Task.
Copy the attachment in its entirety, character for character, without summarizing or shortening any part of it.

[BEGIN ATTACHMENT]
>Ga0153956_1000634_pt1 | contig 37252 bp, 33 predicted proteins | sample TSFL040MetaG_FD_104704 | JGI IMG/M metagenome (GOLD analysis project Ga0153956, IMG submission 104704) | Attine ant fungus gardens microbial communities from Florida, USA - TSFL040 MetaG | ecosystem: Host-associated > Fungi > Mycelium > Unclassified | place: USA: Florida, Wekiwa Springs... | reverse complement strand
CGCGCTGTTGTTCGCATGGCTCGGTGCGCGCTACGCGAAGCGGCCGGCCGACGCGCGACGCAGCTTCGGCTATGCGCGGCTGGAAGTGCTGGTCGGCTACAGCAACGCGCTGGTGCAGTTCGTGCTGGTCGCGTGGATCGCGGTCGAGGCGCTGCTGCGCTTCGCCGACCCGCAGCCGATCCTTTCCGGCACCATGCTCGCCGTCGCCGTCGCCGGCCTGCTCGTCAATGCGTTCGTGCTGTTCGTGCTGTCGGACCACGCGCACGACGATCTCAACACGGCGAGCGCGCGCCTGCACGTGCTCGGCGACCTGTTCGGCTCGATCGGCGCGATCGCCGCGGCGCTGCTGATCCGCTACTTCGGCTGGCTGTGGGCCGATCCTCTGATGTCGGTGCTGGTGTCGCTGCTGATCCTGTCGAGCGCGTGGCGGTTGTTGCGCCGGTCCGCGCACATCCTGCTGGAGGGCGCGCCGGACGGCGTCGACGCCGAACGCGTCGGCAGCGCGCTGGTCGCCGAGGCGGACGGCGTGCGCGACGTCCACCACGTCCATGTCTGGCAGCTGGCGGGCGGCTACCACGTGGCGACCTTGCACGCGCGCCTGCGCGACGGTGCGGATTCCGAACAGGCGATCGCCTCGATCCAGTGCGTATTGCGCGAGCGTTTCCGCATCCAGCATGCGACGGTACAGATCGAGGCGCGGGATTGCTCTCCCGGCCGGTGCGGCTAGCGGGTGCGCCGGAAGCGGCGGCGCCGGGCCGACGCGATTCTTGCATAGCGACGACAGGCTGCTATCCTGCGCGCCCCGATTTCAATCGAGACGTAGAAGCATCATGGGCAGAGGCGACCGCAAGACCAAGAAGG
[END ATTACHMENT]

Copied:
>Ga0153956_1000634_pt1 | contig 37252 bp, 33 predicted proteins | sample TSFL040MetaG_FD_104704 | JGI IMG/M metagenome (GOLD analysis project Ga0153956, IMG submission 104704) | Attine ant fungus gardens microbial communities from Florida, USA - TSFL040 MetaG | ecosystem: Host-associated > Fungi > Mycelium > Unclassified | place: USA: Florida, Wekiwa Springs... | reverse complement strand
CGCGCTGTTGTTCGCATGGCTCGGTGCGCGCTACGCGAAGCGGCCGGCCGACGCGCGACGCAGCTTCGGCTATGCGCGGCTGGAAGTGCTGGTCGGCTACAGCAACGCGCTGGTGCAGTTCGTGCTGGTCGCGTGGATCGCGGTCGAGGCGCTGCTGCGCTTCGCCGACCCGCAGCCGATCCTTTCCGGCACCATGCTCGCCGTCGCCGTCGCCGGCCTGCTCGTCAATGCGTTCGTGCTGTTCGTGCTGTCGGACCACGCGCACGACGATCTCAACACGGCGAGCGCGCGCCTGCACGTGCTCGGCGACCTGTTCGGCTCGATCGGCGCGATCGCCGCGGCGCTGCTGATCCGCTACTTCGGCTGGCTGTGGGCCGATCCTCTGATGTCGGTGCTGGTGTCGCTGCTGATCCTGTCGAGCGCGTGGCGGTTGTTGCGCCGGTCCGCGCACATCCTGCTGGAGGGCGCGCCGGACGGCGTCGACGCCGAACGCGTCGGCAGCGCGCTGGTCGCCGAGGCGGACGGCGTGCGCGACGTCCACCACGTCCATGTCTGGCAGCTGGCGGGCGGCTACCACGTGGCGACCTTGCACGCGCGCCTGCGCGACGGTGCGGATTCCGAACAGGCGATCGCCTCGATCCAGTGCGTATTGCGCGAGCGTTTCCGCATCCAGCATGCGACGGTACAGATCGAGGCGCGGGATTGCTCTCCCGGCCGGTGCGGCTAGCGGGTGCGCCGGAAGCGGCGGCGCCGGGCCGACGCGATTCTTGCATAGCGACGACAGGCTGCTATCCTGCGCGCCCCGATTTCAATCGAGACGTAGAAGCATCATGGGCAGAGGCGACCGCAAGACCAAGAAGG